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When we profess to enter into the holiest by the blood of Jesus, we explicitly renounce all pretensions or hopes of obtaining admittance by any other means. We acknowledge the forfeiture we have incurred by our guilt, and subscribe to the justice of the sentence that condemns us; we confess, that we have done, and can do, nothing to recommend us to the favour of God, or that may found the remotest claim to pardon and acceptance. All our own righteousness we throw aside as filthy rags. In short, we plead guilty at a tribunal of justice, and adopt the language of the publican, as expressing our true character, and the only form of address that befits our state, God be merciful to me a sinner!

When the Jew brought the sacrifice which the law had appointed for his offence, to the door of the tabernacle ; when he laid his hand upon the head of the victim, confessing bis sin over it, and then delivered it to the high-priest, that its blood might by shed for the expiation of his guilt; what was the true meaning and intent of that service? Did not the offender present the victim that it might be substituted in his place? Did he not thereby acknowledge that he had incurred the penalty of death; and that the dying agonies of the devoted animal were only a faint representation of what was strictly due to himself? Was not this a virtual renunciation of any right to the continuance of life, but what arose from the acceptance of the sacrifice in his room, and the gracious promise of remission annexed to that acceptance? And can any thing less than this be meant by drawing near to God by the blood of Jesus ? Was there more virtue in the typical than in the real atonement? Or is less to be expected from the substance than from the shadow ? Did the offending Jew, when he made his confession over the head of the victim, look back to any instances of past obedience, or even forward to any purposes of future amendment, and conjoin these with the blood of the sacrifice, for rendering it more effectual to obtain pardon and acceptance? Surely none who attended to the nature and form of the institution, could be led by it to dream of any mixture of this kind. And can we suppose that the blood of Jesus, by which we have boldness to enter into the holiest, is only a joint cause with our own imperfect obedience, of our obtaining admission into the heavenly sanctuary? Is no more meant by his consecrating for us a new and living way, than that he hath repaired the old way which sin had broken; and by removing some obstructions, rendered it more smooth and accessible than originally it was? Hath he, instead of paying to the last mite what justice demanded, done no more by bis sacrifice, than purchased an easy composition of the debt, that an hundred pence might be accepted for the ten thousand talents ? Is it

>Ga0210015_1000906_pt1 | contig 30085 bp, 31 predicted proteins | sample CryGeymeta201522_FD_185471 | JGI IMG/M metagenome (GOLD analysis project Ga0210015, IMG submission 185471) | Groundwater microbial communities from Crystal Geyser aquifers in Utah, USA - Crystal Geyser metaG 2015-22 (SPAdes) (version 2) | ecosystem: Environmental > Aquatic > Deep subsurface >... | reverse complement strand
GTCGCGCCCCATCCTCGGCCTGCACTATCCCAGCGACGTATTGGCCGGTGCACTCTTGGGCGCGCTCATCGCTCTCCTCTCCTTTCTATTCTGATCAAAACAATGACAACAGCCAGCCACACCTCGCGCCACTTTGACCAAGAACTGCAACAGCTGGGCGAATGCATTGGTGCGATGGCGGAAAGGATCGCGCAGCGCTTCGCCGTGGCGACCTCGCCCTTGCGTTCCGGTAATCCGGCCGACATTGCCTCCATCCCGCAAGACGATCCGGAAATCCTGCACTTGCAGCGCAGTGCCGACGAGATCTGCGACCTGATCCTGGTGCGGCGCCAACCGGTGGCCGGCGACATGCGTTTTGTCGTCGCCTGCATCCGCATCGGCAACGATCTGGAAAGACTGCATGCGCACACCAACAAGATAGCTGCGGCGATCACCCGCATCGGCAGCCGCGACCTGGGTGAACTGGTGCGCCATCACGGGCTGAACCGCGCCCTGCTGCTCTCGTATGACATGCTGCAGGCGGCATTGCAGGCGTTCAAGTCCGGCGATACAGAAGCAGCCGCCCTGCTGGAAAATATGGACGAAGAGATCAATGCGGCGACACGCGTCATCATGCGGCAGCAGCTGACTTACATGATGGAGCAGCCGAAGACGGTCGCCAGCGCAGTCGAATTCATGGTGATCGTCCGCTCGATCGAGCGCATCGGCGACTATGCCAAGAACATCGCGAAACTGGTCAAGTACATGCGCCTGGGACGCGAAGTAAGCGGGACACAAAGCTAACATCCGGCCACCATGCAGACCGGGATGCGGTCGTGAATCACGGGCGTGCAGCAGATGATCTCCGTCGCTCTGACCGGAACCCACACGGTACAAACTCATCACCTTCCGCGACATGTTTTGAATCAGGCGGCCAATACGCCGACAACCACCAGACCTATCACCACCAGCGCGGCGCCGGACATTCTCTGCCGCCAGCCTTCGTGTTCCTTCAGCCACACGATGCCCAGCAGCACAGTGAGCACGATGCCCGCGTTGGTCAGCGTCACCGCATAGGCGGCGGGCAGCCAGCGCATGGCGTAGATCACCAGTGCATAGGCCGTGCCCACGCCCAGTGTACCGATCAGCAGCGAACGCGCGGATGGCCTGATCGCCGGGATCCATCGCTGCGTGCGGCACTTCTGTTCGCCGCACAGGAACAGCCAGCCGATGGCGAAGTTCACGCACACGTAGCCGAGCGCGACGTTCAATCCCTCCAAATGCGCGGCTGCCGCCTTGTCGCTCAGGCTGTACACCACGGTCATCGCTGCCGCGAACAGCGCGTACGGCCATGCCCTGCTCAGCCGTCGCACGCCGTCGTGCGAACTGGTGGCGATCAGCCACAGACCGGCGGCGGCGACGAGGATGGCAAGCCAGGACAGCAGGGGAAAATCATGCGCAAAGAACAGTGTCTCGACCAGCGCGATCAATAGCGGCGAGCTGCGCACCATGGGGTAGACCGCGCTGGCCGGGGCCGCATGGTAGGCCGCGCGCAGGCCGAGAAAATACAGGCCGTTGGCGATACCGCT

possible that human pride and vanity can give such a colouring to this motley scheme, as to make it pass with any reasonable creature, for that marvellous doing of the Lord, that highest exertion of wisdom and

grace,

which angels themselves desire to look into? To account for this, we must have recourse to what the apostle Paul writes, (1 Cor. ii. 14.) “ The natural man receiveth not the things of the Spirit of God; for they are foolishness unto him: neither can be know them, because they are spiritually discerned.” He is become vain in his imaginations, and his foolish heart is darkened. But they whose eyes are opened by the Spirit of truth, will cordially join with the same Apostle, and say as he did, (Philip. iii. 7, 8, 9.) “ What things were gain to me, those I counted loss for Christ. Yea, doubtless, and I count all things but loss, for the excellency of the know

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ledge of Christ Jesus my Lord: and do account them but dung that I may win Christ, and be found in him, not having mine own righteousness, which is of the law, but that which is through the faith of Christ the righte. ousness which is of God by faith.” This is the language of a true heart, in drawing near to God by the blood of Jesus; which may suffice to explain the first qualification here mentioned. I do not say that no more is included in it; but this I affirm, that such an absolute renunciation of every other ground of hope, is one princi. pal thing implied in the true heart, as it stands connected with the Apostle's reasoning, if not the very thing he had most directly in his eye.

2dly. To a true heart, the Apostle adds the full ussurance of faith.